Over the ensuing months, Hinson and Pampattiwar had multiple heated confrontations over billing issues and other matters relating to the Fulton County divorce case. Hinson moved to withdraw from representing Pampattiwar, but the trial court denied her motion. Hinson later filed a motion for reconsideration, which the trial court granted on the eve of arbitration that had been scheduled between Pampattiwar and his wife. However, Pampattiwar pleaded with Hinson to represent him in the arbitration that was set to commence in three days, and she acquiesced to his request.
Hinson ended her representation of Pampattiwar on September 15, 2010 after the arbitration. In October 2010, Pampattiwar contacted Hinson's law firm because he was upset over his legal bills. Pampattiwar spoke with a paralegal at the firm and accused Hinson and her staff of being “crooks” and claimed that they had “duped” him.
In November 2010, Hinson became concerned because “the phones just stopped ringing” in her office. One of Hinson's assistants “Googled” Hinson's name on the Internet and discovered a review of her law firm that had recently been posted on the website Kudzu.com under the screen name “STAREA.” The reviewer described Hinson as “a CROOK Lawyer” and an “Extremely Fraudulent Lady.” The reviewer claimed that Hinson “inflates her bills by 10 times” and had “duped 12 people i[n] the last couple of years.” Further investigation revealed that the Internet protocol (“IP”) address used for the STAREA review matched the IP address used by Pampattiwar in several emails that he had sent to Hinson.
Hinson subsequently filed the instant action against Pampattiwar, alleging, among other things, that he had published statements about her and her firm on Kudzu.com that constituted libel per se. Hinson also alleged that Pampattiwar had committed fraud during his initial consultation with her by falsely representing that no divorce counterclaim had been filed in the Fulton County case and by encouraging her to confirm this fact on the online docket, even though Pampattiwar knew that his wife had filed a counterclaim and that the docket was inaccurate. Hinson further alleged that she detrimentally relied on Pampattiwar's misrepresentation about the counterclaim by improperly filing a petition for divorce on his behalf in Gwinnett County, leading her to suffer professional embarrassment and humiliation.
After Hinson filed her lawsuit, an additional review was posted on Kudzu.com under the screen name “REALPOLICE.” The reviewer warned viewers not to “trust” positive reviews appearing for Hinson on Kudzu.com because she “asks her office staff to post bogus reviews every where on the [I]nternet.” Further investigation revealed that the Kudzu.com user accounts for STAREA and REALPOLICE had the same password, “pampa012.” As with the STAREA review, the IP address used for the REALPOLICE review matched the IP address used by Pampattiwar in his emails with Hinson. After the posting of the REALPOLICE review, Hinson amended her complaint to include a claim for false light invasion of privacy.
Pampattiwar filed a motion to dismiss Hinson's fraud claim for failure to state a claim upon which relief could be granted, and the trial court denied the motion. The case proceeded to trial, where Hinson testified to the events as set out above. Hinson called several additional witnesses, including an information technology (“IT”) communications expert who traced the source of the two Kudzu.com reviews to the IP address associated with Pampattiwar. On her claims for fraud, libel per se, and false light invasion of privacy, Hinson did not assert that she suffered any pecuniary loss from the misrepresentations and instead sought damages for “wounded feelings” under OCGA § 51–12–6.2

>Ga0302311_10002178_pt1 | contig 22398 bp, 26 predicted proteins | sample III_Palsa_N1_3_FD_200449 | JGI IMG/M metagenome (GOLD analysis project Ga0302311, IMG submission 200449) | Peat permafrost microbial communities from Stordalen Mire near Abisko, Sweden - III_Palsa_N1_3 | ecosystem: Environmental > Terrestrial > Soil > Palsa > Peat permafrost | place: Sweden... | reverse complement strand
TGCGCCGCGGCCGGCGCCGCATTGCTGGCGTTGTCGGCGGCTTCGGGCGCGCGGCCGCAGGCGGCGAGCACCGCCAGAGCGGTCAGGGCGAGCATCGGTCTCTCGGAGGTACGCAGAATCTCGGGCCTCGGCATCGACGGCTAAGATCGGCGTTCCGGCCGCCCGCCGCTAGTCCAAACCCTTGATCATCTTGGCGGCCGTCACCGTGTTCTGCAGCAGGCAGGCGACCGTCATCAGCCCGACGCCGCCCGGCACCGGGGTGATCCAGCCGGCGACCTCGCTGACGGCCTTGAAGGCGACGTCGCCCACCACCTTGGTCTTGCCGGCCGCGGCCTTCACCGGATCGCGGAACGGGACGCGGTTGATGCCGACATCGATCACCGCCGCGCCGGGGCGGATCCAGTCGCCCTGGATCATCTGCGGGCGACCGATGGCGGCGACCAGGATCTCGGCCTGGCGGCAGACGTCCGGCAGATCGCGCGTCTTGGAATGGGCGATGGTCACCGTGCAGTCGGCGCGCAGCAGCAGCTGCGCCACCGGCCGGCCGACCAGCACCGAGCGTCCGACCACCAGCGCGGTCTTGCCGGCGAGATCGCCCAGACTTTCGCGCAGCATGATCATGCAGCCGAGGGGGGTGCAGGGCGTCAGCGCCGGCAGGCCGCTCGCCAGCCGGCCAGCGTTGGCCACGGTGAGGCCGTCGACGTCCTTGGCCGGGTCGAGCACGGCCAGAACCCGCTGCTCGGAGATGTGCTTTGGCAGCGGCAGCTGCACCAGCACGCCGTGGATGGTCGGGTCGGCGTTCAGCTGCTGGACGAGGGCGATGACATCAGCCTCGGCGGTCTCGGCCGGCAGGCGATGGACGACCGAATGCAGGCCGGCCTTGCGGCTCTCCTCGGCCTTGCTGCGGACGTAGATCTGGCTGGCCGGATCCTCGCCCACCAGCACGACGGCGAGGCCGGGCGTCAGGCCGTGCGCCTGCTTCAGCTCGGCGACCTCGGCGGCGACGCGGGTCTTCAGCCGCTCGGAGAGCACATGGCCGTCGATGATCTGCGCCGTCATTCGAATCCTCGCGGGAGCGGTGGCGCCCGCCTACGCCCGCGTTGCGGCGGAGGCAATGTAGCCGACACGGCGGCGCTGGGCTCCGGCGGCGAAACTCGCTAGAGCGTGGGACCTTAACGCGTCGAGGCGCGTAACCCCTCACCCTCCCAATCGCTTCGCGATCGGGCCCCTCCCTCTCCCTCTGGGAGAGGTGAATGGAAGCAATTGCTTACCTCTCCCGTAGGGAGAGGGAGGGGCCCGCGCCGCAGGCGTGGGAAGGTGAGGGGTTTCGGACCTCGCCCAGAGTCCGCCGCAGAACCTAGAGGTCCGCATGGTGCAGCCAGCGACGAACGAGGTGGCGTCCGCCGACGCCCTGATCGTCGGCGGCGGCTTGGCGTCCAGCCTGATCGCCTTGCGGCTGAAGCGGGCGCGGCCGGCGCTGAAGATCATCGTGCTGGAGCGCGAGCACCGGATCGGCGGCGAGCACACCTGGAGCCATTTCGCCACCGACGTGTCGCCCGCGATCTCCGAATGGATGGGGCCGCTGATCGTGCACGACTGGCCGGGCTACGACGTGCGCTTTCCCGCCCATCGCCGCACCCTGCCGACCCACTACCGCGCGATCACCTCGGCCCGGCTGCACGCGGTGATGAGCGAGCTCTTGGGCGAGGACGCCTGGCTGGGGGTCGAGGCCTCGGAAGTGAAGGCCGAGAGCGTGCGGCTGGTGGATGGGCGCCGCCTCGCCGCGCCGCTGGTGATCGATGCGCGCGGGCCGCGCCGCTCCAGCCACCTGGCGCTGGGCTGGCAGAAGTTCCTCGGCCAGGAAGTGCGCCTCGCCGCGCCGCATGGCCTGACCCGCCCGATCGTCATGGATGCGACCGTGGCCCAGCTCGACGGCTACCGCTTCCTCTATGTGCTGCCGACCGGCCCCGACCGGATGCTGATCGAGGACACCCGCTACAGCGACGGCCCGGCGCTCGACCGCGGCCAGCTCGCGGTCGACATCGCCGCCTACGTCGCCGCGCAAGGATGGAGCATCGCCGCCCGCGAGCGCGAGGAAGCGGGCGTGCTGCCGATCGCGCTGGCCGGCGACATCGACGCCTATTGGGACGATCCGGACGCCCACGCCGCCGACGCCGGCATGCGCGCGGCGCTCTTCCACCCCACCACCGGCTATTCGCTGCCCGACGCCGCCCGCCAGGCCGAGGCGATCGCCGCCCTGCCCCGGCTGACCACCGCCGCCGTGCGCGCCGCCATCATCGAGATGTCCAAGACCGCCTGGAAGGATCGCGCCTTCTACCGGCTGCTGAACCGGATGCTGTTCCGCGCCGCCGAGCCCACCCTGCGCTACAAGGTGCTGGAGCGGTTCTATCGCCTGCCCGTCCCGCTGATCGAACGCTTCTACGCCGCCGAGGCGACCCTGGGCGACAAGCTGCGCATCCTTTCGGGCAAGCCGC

Pampattiwar moved for a directed verdict on several of Hinson's claims, which the trial court denied. During the defense's case-in-chief, Pampattiwar testified that he had been aware that his wife had filed a counterclaim for divorce in the separate maintenance action in Fulton County when he met for his initial consultation with Hinson. But Pampattiwar claimed that he told Hinson about the counterclaim and showed her pleadings from the Fulton County case during the initial consultation. Pampattiwar also denied posting the two reviews on Kudzu.com.
After hearing all of the evidence, the jury found in favor of Hinson and, among other things, awarded her damages for fraud, libel per se, and false light invasion of privacy using a special verdict form. Pampattiwar filed motions for judgment notwithstanding the verdict and for new trial, which the trial court denied. This appeal followed.
1. Pampattiwar contends that the trial court erred in denying his motion for judgment notwithstanding the verdict on Hinson's claim for fraud predicated on his alleged misrepresentation about the divorce counterclaim because Hinson failed to prove justifiable reliance. Hinson testified that she checked the online docket in the Fulton County action to confirm Pampattiwar's statement that no divorce counterclaim had been filed in that action, but Pampattiwar contends that checking the docket was insufficient due diligence on her part. According to Pampattiwar, Hinson should have investigated further into what claims were being asserted in the Fulton County action before she filed the divorce petition in Gwinnett County, such as by reviewing the documents from the Fulton County action that Pampattiwar brought with him to the initial consultation. We are unpersuaded that the evidence demanded a finding in favor of Pampattiwar on the issue of reasonable reliance.